When To Use Map Vs Foreach Javascript

When To Use Map Vs Foreach Javascript

3 min read Jun 18, 2024
When To Use Map Vs Foreach Javascript

When to Use map vs. forEach in JavaScript

Both map and forEach are JavaScript array methods that iterate over array elements. But, they have different purposes and when used correctly, can significantly improve the readability and efficiency of your code.

forEach

Purpose: forEach is used to iterate over an array and perform an action on each element.

Key Features:

  • No return value: forEach does not return a new array. It's mainly used for side effects like modifying the original array or logging to the console.
  • Mutates the original array: If you modify the array elements inside the forEach callback, the original array will be mutated.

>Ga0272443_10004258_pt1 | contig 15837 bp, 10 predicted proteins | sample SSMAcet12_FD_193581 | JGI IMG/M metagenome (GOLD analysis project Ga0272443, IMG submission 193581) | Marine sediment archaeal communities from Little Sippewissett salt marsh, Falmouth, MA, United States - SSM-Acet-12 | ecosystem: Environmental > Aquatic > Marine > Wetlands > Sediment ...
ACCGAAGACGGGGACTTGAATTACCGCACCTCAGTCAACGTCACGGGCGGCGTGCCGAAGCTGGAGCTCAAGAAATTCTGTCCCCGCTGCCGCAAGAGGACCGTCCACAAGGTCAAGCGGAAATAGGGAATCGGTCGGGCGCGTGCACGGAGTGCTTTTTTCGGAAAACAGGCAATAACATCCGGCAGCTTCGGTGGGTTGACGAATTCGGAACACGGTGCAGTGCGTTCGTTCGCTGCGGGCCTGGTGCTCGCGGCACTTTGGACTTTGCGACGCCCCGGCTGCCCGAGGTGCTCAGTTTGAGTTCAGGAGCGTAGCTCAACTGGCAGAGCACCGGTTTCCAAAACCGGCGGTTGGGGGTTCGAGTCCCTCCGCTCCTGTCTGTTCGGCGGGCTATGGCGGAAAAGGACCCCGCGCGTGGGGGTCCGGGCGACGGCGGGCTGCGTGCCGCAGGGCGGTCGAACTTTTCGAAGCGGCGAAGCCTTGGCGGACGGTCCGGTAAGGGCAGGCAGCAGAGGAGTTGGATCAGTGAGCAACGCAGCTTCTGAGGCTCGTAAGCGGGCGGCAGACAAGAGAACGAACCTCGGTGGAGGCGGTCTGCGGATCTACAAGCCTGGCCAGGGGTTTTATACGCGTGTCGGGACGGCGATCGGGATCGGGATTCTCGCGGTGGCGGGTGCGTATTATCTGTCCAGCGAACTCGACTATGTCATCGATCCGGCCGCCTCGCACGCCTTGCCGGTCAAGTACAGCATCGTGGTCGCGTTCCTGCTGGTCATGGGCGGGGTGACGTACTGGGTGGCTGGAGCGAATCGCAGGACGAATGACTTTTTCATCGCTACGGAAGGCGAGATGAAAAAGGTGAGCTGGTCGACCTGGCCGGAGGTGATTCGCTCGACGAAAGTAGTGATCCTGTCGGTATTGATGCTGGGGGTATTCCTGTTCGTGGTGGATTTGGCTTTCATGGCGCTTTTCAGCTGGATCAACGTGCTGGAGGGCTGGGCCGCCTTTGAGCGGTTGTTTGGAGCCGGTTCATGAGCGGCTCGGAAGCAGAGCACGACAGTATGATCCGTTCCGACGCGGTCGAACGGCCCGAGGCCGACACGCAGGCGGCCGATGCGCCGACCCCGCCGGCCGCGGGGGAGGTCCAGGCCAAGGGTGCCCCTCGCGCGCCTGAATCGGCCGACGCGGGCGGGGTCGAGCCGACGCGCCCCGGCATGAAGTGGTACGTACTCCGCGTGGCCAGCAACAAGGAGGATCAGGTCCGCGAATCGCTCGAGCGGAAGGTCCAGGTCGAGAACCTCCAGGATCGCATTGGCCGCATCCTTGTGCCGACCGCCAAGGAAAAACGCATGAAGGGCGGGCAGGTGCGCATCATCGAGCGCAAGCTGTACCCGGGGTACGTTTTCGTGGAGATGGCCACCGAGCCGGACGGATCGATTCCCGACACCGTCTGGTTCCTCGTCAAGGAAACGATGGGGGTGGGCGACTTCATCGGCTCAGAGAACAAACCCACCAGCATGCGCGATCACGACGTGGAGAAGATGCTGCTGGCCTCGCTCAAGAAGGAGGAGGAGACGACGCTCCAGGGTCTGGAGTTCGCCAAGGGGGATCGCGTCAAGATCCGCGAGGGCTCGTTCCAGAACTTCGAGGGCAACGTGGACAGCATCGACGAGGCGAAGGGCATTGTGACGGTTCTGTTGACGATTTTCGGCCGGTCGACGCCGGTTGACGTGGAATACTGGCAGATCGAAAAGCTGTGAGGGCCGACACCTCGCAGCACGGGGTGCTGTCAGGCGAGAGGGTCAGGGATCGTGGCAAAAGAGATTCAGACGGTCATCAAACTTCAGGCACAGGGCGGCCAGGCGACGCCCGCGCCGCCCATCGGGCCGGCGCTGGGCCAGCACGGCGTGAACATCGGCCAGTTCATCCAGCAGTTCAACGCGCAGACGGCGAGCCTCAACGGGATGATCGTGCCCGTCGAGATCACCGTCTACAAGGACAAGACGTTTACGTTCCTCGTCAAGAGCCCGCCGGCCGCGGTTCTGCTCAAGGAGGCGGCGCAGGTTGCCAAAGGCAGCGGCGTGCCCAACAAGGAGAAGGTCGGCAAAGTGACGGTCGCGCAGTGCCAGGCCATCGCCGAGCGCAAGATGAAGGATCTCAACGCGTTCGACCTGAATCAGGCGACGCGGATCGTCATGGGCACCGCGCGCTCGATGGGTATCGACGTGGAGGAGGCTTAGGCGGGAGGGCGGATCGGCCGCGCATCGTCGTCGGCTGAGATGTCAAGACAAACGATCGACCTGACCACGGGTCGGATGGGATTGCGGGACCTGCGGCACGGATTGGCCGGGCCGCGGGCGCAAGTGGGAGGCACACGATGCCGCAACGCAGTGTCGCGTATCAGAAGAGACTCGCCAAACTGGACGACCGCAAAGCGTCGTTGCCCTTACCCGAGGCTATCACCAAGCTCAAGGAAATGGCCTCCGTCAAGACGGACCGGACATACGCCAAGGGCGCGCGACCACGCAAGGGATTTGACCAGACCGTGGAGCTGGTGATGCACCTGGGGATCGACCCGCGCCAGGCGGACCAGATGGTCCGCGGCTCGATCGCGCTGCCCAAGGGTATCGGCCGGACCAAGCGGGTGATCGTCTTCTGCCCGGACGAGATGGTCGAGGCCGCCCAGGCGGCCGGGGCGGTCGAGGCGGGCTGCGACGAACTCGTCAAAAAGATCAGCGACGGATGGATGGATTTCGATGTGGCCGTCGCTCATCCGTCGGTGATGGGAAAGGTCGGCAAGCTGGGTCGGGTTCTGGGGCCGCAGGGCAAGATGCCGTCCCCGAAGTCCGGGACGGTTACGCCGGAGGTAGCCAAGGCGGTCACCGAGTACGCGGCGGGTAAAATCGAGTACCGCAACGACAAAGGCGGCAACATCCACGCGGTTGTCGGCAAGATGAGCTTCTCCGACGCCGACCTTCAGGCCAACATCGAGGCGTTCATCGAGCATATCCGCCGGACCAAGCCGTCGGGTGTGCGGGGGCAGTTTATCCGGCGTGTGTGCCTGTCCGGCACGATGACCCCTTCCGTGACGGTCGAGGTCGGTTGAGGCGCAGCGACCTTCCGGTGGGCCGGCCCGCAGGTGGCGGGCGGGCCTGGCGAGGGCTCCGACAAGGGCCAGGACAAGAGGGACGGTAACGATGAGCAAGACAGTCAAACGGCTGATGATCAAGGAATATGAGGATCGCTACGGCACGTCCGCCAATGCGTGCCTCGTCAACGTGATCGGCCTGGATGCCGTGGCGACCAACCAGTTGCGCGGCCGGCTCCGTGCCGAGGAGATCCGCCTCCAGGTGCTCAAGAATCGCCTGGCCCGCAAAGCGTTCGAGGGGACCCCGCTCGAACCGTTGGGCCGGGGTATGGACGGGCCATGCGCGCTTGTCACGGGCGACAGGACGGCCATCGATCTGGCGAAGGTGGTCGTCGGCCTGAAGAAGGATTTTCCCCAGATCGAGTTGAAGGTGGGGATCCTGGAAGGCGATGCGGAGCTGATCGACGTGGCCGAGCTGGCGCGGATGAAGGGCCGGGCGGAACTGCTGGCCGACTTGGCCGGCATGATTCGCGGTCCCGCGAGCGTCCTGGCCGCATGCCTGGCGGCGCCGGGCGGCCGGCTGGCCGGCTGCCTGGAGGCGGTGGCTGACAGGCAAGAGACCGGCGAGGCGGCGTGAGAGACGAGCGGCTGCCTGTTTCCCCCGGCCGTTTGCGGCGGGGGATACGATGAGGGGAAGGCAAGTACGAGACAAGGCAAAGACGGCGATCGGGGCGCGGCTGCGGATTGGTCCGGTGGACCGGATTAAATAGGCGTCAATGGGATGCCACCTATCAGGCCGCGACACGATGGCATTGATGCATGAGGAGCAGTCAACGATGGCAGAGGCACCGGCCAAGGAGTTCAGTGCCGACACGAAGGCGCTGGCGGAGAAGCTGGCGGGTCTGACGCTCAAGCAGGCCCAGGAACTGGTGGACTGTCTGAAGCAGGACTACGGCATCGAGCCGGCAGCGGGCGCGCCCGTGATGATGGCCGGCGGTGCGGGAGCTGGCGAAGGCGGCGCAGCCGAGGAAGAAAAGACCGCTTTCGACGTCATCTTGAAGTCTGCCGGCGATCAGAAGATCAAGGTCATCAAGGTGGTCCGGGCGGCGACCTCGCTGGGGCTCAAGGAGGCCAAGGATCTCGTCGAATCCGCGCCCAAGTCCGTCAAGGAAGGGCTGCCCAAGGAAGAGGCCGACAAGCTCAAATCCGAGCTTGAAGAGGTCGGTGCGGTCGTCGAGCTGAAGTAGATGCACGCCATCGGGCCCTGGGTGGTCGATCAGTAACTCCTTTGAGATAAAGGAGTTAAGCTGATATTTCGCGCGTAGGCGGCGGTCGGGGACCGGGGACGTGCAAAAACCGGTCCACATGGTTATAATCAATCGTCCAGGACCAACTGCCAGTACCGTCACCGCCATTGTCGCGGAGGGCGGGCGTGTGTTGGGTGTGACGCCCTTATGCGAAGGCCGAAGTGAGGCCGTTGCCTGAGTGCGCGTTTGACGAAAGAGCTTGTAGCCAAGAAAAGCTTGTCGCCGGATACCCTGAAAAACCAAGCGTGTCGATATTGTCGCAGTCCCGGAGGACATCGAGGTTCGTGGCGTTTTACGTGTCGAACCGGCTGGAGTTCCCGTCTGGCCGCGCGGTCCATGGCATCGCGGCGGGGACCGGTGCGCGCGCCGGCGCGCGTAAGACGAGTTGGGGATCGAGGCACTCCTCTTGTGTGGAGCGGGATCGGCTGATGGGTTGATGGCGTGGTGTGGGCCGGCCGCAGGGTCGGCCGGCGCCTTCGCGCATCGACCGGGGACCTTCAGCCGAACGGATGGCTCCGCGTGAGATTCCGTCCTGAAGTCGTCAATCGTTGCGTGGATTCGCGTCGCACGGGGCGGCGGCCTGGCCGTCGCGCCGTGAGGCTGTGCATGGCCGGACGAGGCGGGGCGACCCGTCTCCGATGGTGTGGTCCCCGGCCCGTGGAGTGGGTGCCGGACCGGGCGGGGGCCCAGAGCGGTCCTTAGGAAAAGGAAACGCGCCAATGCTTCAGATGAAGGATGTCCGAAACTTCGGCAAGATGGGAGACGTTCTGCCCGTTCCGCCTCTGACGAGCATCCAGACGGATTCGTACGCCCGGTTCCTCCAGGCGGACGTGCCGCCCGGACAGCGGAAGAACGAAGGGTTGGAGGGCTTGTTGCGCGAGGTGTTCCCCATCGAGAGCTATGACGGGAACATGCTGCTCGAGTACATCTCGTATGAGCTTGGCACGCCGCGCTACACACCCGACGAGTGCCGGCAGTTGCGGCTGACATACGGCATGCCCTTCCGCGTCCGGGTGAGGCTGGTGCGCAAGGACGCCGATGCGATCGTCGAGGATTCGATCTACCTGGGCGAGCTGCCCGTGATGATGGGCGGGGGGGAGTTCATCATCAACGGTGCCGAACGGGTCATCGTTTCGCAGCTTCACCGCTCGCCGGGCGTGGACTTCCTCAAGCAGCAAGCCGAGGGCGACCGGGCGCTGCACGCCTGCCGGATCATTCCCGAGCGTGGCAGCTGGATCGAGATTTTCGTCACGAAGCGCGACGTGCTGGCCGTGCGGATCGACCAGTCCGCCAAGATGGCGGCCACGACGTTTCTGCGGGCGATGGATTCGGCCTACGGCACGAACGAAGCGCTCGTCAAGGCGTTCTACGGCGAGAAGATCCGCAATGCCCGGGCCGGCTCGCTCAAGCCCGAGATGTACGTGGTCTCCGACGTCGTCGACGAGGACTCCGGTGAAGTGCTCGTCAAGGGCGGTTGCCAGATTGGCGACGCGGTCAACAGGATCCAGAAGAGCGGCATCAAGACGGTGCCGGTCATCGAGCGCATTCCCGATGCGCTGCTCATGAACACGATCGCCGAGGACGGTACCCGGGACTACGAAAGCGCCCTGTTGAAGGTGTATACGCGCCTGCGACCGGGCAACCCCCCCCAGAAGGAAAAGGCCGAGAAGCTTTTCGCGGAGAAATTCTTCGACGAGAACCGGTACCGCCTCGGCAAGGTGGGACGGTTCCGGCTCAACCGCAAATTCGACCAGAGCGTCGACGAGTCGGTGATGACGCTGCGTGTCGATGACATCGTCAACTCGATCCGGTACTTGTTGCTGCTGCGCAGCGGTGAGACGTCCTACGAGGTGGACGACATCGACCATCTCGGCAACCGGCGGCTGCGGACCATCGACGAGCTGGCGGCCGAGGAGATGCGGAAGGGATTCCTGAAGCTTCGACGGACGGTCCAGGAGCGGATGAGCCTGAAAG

Example:

const numbers = [1, 2, 3, 4, 5];

numbers.forEach(number => {
  console.log(number * 2);
});

This code iterates over the numbers array and logs the doubled value of each number to the console.

map

Purpose: map is used to transform an array into a new array by applying a function to each element.

Key Features:

  • Returns a new array: map always returns a new array with the transformed elements.
  • Doesn't mutate the original array: The original array remains untouched.

Example:

const numbers = [1, 2, 3, 4, 5];

const doubledNumbers = numbers.map(number => number * 2);

console.log(doubledNumbers); // [2, 4, 6, 8, 10]

This code creates a new array doubledNumbers where each element is the doubled value of the corresponding element in the numbers array.

When to Use Which Method

Use forEach when:

  • You want to perform an action on each element, but you don't need to create a new array.
  • You want to modify the original array directly.

Use map when:

  • You want to transform the array elements into a new array with different values.
  • You want to preserve the original array while creating a new one.

Conclusion

Choosing between map and forEach depends on the specific task you're trying to accomplish. Understanding their differences and uses will help you write cleaner and more efficient JavaScript code.